Chamber for International Commercial Disputes
Chamber for International Commercial Disputes at the Landgericht Frankfurt am Main
As of January 1, 2018, parties can choose to have their disputes resolved by the newly established Chamber for International Commercial Disputes of the Landgericht Frankfurt am Main (the “Chamber”).
Why was the Chamber established?
Germany offers one of the best court systems in the world committed to due process and the rule of law. The Chamber was established to create an attractive forum for cross-border disputes of English speaking parties allowing them to benefit from Germany’s reliable and expeditious public dispute resolution mechanisms and highly efficient enforcement mechanisms.
Which proceedings are eligible?
The Chamber hears international commercial disputes on application of the parties. The official Schedule of Responsibilities of the Landgericht Frankfurt am Main (Geschäftsverteilung 2018) stipulates:
“Proceedings, which are under the jurisdiction of a Chamber for Commercial Disputes and not under a special jurisdiction of another Chamber of the Court (such as e.g. unfair competition or cartel law) will be referred to the Chamber for International Commercial Disputes, if the lawsuit has a bearing upon an international matter and the parties declare before the end of the deadline for the statement of defence that they would like to plead in the oral hearings in English and waive the right to have an interpreter.”
Which legal framework is applied?
The Chamber follows the rules of the German Code of Civil Procedure (Zivilprozessordnung – ZPO; see https://www.gesetze-im-internet.de/englisch_zpo/englisch_zpo.html). This Code governs all civil proceedings – domestic and international. The hearings will be held in English.
How is the Chamber for International Commercial Disputes set up?
The Chamber has three judges. The presiding judge is a highly experienced professional judge of the Landgericht Frankfurt am Main with a lifetime appointment. The other two judges are business people appointed on the recommendation of the Chamber of Industry and Commerce (Industrie- und Handelskammer) for a term of five years.
Are the proceedings public?
German court decisions are proclaimed “in the name of the people”. Court hearings are therefore usually held in public.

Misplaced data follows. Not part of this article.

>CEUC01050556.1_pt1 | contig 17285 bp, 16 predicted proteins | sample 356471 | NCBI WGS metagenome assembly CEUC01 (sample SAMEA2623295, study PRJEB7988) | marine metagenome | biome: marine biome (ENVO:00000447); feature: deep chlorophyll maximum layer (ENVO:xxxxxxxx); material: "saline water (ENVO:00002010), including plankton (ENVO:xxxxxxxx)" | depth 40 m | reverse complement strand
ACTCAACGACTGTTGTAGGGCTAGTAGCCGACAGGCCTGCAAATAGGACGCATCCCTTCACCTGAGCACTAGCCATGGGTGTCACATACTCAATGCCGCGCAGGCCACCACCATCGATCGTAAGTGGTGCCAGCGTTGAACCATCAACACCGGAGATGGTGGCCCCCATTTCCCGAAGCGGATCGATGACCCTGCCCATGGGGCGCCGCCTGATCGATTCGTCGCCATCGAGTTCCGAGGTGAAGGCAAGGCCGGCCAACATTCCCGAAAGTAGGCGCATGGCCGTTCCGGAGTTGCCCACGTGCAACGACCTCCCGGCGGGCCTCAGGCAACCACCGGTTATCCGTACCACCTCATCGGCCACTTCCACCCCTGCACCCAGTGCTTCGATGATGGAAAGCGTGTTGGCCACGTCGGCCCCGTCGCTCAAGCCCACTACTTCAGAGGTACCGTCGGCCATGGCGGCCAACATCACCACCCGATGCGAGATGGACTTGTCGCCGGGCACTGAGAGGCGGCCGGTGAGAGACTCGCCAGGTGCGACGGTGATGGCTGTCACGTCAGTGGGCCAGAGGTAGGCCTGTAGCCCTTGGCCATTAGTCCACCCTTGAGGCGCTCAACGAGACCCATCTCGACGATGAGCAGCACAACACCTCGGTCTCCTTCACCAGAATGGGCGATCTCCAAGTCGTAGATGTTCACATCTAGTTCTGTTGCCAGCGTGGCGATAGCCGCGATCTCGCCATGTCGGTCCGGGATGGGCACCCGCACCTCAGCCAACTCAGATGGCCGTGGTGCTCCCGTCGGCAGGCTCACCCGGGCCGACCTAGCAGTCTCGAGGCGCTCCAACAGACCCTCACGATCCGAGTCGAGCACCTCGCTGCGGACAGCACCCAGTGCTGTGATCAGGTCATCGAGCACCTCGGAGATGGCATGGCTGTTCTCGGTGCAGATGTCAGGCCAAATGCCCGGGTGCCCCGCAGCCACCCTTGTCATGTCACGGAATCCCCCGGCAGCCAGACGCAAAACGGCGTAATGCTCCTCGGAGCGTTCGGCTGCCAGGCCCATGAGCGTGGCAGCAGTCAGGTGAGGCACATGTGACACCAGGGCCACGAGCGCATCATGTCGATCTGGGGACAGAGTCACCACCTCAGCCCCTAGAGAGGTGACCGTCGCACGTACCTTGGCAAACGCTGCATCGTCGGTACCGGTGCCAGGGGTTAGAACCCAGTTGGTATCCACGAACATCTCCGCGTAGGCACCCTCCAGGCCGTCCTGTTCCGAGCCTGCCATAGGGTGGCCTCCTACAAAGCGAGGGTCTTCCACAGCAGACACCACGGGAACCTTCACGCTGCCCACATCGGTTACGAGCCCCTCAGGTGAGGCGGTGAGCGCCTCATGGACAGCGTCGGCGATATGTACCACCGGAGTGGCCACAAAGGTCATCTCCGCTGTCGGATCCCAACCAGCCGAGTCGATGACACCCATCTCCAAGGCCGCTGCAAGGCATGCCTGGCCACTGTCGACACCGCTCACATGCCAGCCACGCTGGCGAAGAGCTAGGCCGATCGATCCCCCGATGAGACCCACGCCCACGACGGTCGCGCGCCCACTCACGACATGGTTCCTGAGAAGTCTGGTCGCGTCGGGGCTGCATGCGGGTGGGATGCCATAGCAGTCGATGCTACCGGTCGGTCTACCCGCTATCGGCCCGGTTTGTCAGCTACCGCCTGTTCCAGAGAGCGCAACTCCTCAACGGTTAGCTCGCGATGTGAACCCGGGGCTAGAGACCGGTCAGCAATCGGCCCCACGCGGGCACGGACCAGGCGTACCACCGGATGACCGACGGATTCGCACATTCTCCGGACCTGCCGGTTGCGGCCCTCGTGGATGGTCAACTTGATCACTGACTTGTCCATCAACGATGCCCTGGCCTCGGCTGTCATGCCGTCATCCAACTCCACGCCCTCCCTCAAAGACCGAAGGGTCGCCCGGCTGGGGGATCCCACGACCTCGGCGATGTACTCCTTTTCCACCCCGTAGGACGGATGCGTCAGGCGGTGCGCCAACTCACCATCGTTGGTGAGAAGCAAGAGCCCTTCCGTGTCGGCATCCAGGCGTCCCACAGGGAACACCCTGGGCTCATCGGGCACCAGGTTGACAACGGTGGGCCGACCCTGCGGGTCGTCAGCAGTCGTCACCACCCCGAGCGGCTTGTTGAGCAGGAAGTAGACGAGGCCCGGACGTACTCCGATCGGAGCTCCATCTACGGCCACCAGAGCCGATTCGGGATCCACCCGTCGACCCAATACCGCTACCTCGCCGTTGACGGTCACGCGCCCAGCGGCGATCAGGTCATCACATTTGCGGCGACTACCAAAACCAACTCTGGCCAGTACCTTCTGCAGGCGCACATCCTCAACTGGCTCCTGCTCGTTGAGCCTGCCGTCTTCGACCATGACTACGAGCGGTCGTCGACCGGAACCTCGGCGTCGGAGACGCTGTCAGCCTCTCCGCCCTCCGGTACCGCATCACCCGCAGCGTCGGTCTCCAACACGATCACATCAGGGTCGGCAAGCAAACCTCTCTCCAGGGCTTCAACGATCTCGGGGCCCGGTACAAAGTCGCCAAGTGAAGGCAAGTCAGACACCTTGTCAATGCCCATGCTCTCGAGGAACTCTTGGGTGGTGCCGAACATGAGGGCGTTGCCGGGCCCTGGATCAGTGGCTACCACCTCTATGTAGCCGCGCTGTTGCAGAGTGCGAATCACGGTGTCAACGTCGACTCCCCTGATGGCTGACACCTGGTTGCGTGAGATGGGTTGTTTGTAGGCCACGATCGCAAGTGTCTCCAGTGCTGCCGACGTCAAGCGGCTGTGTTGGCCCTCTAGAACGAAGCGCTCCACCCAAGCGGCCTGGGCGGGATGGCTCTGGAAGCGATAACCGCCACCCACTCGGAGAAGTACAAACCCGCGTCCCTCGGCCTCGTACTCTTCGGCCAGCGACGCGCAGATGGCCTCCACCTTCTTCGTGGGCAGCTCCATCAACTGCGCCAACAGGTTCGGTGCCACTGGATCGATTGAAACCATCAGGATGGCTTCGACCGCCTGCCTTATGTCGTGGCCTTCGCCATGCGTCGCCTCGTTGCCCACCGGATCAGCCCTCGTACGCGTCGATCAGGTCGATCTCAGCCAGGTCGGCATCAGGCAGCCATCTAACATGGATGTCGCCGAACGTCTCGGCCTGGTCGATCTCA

How much do the proceedings cost?
There are no additional costs for proceedings at the Chamber for International Commercial Disputes. As for any proceeding in German courts, the costs depend on the amount in dispute, which will be finally determined by the Chamber after consultation with the parties. In principle, the party not prevailing in the dispute has to bear the court costs and to pay the other party’s reimbursable legal costs.
What kind of procedure can the parties generally expect?
In the German civil trial system the judges actively steer the proceedings. The presiding judge of the Chamber usually determines a date for a preliminary hearing within four to six months after the action was filed.
In general, the proceedings start with a conciliation hearing (Güteverhandlung) in which the possibilities for an amicable settlement are discussed with the parties. The Chamber encourages such a settlement at every stage of the proceedings. The Chamber may also share its preliminary legal and factual assessment of the claim in order to facilitate settlement negotiations. Such analysis can include a professional risk analysis allowing the parties to take appropriate cost/risk/benefit decisions.
If the parties cannot agree upon a settlement, the preliminary oral hearing will take place. In this hearing, the Chamber will discuss the issues with the parties and their counsel and will structure the proceedings. Such hearing may function like a Case Management Conference common in arbitration. The Chamber will let the parties know how it intends to deal with the claim, e.g., admission of evidence, exchange of documents, summoning of witnesses, nomination of experts, etc. The parties are heard in order to guarantee expeditious and efficient proceedings.
The goal generally is to have just one more oral hearing for the presentation of evidence and exchange of oral arguments before reaching a decision. To facilitate this goal, the Chamber may direct the parties by giving guidance. The Chamber may also summon written witness statements or may establish a videoconference to hear witnesses.
The presiding judge creates minutes of the proceedings including summaries of the parties’ claims and acknowledgements, any agreements reached, any guidance given, and any interim orders or rulings, etc. The minutes set out the essence of the hearing and actions taken therein. If witnesses or experts are examined, the evidence may be fully recorded and provided to the parties via the public electronic server system of the German Federal State of Hesse (HessenDrive).
The Chamber announces a ruling, an interim order or decision either directly at the end of the final oral hearing or on a later date determined by the Chamber.